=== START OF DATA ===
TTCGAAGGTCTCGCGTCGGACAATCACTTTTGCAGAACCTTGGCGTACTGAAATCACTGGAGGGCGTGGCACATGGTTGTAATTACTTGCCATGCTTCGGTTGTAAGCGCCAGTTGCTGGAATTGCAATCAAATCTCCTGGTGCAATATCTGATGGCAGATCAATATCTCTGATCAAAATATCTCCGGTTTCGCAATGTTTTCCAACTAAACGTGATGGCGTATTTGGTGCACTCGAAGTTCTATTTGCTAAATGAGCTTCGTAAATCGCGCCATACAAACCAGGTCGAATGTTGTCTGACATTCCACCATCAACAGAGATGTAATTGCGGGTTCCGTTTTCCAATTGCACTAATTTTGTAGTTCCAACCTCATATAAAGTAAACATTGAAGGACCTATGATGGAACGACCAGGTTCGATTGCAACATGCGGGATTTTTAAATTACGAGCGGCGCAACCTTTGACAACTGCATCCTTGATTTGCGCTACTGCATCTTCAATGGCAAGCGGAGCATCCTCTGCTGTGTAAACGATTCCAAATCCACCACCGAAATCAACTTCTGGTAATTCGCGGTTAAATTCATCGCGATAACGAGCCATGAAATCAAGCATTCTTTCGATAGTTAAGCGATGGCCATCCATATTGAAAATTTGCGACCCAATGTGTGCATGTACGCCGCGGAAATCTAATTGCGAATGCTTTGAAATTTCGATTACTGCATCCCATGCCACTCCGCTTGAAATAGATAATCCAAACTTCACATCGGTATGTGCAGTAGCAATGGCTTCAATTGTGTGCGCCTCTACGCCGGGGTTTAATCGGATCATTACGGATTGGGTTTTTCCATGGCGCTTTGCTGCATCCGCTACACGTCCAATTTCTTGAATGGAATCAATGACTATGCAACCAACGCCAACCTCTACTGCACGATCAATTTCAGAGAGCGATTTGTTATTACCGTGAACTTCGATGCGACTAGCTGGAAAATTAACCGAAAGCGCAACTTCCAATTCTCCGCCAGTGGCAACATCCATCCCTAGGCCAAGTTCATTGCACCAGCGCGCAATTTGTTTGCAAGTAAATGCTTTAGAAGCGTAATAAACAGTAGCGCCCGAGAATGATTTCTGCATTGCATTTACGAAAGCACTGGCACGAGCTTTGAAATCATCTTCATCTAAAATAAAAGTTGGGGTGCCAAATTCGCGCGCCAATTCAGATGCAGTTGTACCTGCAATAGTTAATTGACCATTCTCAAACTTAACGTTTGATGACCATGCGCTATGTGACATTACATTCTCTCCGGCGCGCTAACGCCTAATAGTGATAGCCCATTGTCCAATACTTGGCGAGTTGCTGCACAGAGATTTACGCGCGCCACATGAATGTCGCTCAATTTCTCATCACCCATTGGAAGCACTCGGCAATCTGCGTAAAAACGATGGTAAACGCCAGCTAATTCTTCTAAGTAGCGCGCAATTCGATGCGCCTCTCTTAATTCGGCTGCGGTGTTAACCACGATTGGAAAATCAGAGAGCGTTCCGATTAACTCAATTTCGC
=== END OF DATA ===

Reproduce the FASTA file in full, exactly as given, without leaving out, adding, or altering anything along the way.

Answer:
TTCGAAGGTCTCGCGTCGGACAATCACTTTTGCAGAACCTTGGCGTACTGAAATCACTGGAGGGCGTGGCACATGGTTGTAATTACTTGCCATGCTTCGGTTGTAAGCGCCAGTTGCTGGAATTGCAATCAAATCTCCTGGTGCAATATCTGATGGCAGATCAATATCTCTGATCAAAATATCTCCGGTTTCGCAATGTTTTCCAACTAAACGTGATGGCGTATTTGGTGCACTCGAAGTTCTATTTGCTAAATGAGCTTCGTAAATCGCGCCATACAAACCAGGTCGAATGTTGTCTGACATTCCACCATCAACAGAGATGTAATTGCGGGTTCCGTTTTCCAATTGCACTAATTTTGTAGTTCCAACCTCATATAAAGTAAACATTGAAGGACCTATGATGGAACGACCAGGTTCGATTGCAACATGCGGGATTTTTAAATTACGAGCGGCGCAACCTTTGACAACTGCATCCTTGATTTGCGCTACTGCATCTTCAATGGCAAGCGGAGCATCCTCTGCTGTGTAAACGATTCCAAATCCACCACCGAAATCAACTTCTGGTAATTCGCGGTTAAATTCATCGCGATAACGAGCCATGAAATCAAGCATTCTTTCGATAGTTAAGCGATGGCCATCCATATTGAAAATTTGCGACCCAATGTGTGCATGTACGCCGCGGAAATCTAATTGCGAATGCTTTGAAATTTCGATTACTGCATCCCATGCCACTCCGCTTGAAATAGATAATCCAAACTTCACATCGGTATGTGCAGTAGCAATGGCTTCAATTGTGTGCGCCTCTACGCCGGGGTTTAATCGGATCATTACGGATTGGGTTTTTCCATGGCGCTTTGCTGCATCCGCTACACGTCCAATTTCTTGAATGGAATCAATGACTATGCAACCAACGCCAACCTCTACTGCACGATCAATTTCAGAGAGCGATTTGTTATTACCGTGAACTTCGATGCGACTAGCTGGAAAATTAACCGAAAGCGCAACTTCCAATTCTCCGCCAGTGGCAACATCCATCCCTAGGCCAAGTTCATTGCACCAGCGCGCAATTTGTTTGCAAGTAAATGCTTTAGAAGCGTAATAAACAGTAGCGCCCGAGAATGATTTCTGCATTGCATTTACGAAAGCACTGGCACGAGCTTTGAAATCATCTTCATCTAAAATAAAAGTTGGGGTGCCAAATTCGCGCGCCAATTCAGATGCAGTTGTACCTGCAATAGTTAATTGACCATTCTCAAACTTAACGTTTGATGACCATGCGCTATGTGACATTACATTCTCTCCGGCGCGCTAACGCCTAATAGTGATAGCCCATTGTCCAATACTTGGCGAGTTGCTGCACAGAGATTTACGCGCGCCACATGAATGTCGCTCAATTTCTCATCACCCATTGGAAGCACTCGGCAATCTGCGTAAAAACGATGGTAAACGCCAGCTAATTCTTCTAAGTAGCGCGCAATTCGATGCGCCTCTCTTAATTCGGCTGCGGTGTTAACCACGATTGGAAAATCAGAGAGCGTTCCGATTAACTCAATTTCGC